AFRIKAANSE OPSOMMING: Die navorsing ondersoek die vraagstuk na universele begrippe van geregtigheid wat toegepas word om post-apartheid kontekste aan te spreek sonder voldoende kontekstuele analise. Die sentrale argument is dat, sonder die intensionele kontekstualisering van sosiale geregtigheid, die post-apartheid Namibiese konteks nie betekenisvolle, effektiewe en transformerende beleide, programme, praktyke, stelsels en geregtigheidsinstellings kan skep nie – maak nie saak hoe voordelig en goed bedoel nie. Gevolglik is dit nodig om politieke dialoë, sosiale teorieë en teologiese sienings wat vir sosiale geregtigheid in Namibië pleit, te herevalueer. Hierdie navorsing tree in gesprek met Allan A. Boesak se teologiese idees van geregtigheid om vas te stel watter van sy teologiese idees van geregtigheid behulpsaam, sowel as onbehulpsaam kan wees in die formulering van eiesoortige Namibiese kontekstuele teologieë van sosiale geregtigheid. Post-apartheid gemeenskappe verlang na genesing en versoening, en hulle moet, om sinvolle naasbestaan te bewerkstellig. Post-apartheid gemeenskappe moet egter ook eerlik die voortslepende sosio-ekonomiese gevolge van die apartheid-stelsel konfronteer. Versoening moet meer verrykend wees as blote gemeenskapsin; in plaas hiervan, moet daar erkenning wees dat ernstige onreg gepleeg is, en beide oortreders en begunstigdes binne die vorige onregverdige stelsel moet aansienlike sosiale en ekonomiese vergoeding bewerkstellig. Die vestiging van só ’n verstaan van versoening, vereis ’n outentieke soeke na geregtigheid wat gewortel is in ervarings, epistemologieë en verwagtinge. Indien die onderliggende konseptuele voorveronderstellings nie die gevolge van die apartheid-stelsel voldoende vasvang en aanspreek vanuit die perspektief van diegene wat benadeel is nie, sal die ongeregtigheid bloot voortduur. Apartheid het nie net die ekonomiese aspekte van die lewens van Swart Namibiërs beïnvloed nie; dit het ook ten doel gehad om Swart Namibiёrs te ontneem van hul reg op selfbeskikking. Hierdie mislukking van gekontekstualiseerde konseptualiserings om sosiale geregtigheid-opvattings te transformeer, versterk die voortgesette teenwoordigheid en gevolge van onreg vir voorheen-benadeelde individue en gemeenskappe. Die soeke na geregtigheid, anderkant politieke begrippe, is ‘n diepgaande teologiese en etiese soeke. Dit poog om ’n relevante teologiese taal te ontdek wat sal inskakel daar waar die dialoë van geregtigheid plaasvind, om te verseker dat God se beelddraers ‘n gevoel van God se shalom beleef. As sodanig argumenteer ons dat die konsep van sosiale geregtigheid alle moontlike begrippe sal moet oorweeg, selfs dié wat as onaangenaam beleef kan word, as gevolg van hoe dit vir politieke en korrupte gewin misbruik is. Alhoewel hierdie teologiese navorsing is, word dit erken dat, vir teologie om waarlik op hoogte te wees, dit stelsels en strukture wat bondgenote in die stryd om sosiale geregtigheid kan wees moet identifiseer en omhels. In die soeke om te identifiseer wat God in die wêreld doen en hoe ons deel daarvan kan wees, word sekulêre strukture nie uitgesluit in die soektog nie. Dit maak die taak van teologie missionaal aangesien dit poog om van alle beskikbare strukture gebruik te maak om te verseker dat ’n post-apartheid samelewing daarna streef om meer regverdig en meer menslik te wees. Ten slotte word die gevolge van teologiese deelname aan maatskaplike geregtigheid vir post-apartheid Namibië in die slothoofstuk geweeg, nie as ’n waarnemer se praktyk nie, maar as ’n sleutelkomponent om vir geregtigheid en ’n meer regverdige samelewing te pleit.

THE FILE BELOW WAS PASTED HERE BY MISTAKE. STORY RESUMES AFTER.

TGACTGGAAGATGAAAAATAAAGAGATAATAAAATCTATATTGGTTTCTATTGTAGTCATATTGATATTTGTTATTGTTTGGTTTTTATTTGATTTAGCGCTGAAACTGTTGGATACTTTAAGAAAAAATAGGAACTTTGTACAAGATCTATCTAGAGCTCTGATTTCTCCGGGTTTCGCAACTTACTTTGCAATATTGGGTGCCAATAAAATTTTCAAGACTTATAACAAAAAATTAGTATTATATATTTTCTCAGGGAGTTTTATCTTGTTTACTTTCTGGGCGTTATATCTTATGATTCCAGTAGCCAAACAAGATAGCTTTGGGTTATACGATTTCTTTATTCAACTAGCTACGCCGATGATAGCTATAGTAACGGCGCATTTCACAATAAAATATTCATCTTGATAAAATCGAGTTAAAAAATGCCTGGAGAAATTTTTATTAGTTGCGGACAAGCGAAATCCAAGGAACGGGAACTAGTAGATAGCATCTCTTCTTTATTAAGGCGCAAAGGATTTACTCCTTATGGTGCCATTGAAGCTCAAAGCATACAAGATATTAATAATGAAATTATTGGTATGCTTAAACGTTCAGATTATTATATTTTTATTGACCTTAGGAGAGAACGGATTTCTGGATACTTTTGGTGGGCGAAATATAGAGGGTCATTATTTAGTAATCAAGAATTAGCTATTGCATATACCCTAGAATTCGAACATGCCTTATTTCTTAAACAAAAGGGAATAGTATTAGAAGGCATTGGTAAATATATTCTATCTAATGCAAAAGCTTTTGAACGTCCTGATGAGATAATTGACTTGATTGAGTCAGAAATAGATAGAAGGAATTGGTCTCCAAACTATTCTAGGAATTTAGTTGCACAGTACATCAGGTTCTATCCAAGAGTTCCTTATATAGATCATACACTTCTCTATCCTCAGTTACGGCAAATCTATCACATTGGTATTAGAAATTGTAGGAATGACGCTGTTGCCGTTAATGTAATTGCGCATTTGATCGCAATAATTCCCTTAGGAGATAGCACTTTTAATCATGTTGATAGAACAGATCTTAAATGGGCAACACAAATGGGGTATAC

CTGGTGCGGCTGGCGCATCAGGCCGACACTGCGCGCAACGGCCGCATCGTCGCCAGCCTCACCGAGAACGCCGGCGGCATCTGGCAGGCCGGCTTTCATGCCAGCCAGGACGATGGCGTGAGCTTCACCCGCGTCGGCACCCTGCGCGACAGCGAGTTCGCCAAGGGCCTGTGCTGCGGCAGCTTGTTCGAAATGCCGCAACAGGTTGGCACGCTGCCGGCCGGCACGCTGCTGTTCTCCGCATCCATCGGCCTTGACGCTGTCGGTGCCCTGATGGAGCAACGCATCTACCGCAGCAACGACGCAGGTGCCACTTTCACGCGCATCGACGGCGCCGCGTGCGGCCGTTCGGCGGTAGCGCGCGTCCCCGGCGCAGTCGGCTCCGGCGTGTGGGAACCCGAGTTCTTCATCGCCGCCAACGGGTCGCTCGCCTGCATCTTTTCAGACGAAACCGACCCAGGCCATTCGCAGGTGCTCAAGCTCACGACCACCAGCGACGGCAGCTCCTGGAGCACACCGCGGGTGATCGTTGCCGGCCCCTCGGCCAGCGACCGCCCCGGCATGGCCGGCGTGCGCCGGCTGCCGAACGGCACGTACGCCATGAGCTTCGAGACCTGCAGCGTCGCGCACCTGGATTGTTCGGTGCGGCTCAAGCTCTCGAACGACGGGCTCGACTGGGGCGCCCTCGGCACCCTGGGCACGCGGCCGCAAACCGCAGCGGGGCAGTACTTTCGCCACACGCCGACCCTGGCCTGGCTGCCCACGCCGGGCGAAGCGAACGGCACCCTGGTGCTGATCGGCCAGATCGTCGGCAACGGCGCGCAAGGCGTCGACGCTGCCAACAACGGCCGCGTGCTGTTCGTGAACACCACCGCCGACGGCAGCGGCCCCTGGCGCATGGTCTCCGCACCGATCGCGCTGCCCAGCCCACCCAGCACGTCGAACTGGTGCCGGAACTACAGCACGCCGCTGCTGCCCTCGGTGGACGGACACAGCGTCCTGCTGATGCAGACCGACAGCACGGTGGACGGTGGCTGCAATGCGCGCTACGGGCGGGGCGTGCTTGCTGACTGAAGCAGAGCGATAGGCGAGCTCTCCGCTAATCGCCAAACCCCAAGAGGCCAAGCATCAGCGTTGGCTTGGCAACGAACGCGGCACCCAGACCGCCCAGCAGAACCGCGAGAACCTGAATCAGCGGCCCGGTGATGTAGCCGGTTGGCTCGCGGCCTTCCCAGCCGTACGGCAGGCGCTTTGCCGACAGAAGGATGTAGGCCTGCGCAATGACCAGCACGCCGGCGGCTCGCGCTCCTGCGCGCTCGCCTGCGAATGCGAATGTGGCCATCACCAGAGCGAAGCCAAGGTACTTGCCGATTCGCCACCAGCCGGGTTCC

Thesis (PhD)--Stellenbosch University, 2021.
Justice, Chritianity and culture, Apartheid -- Namibia, Theology -- Methodology, Boesak, Allan Aubrey, 1946-, UCTD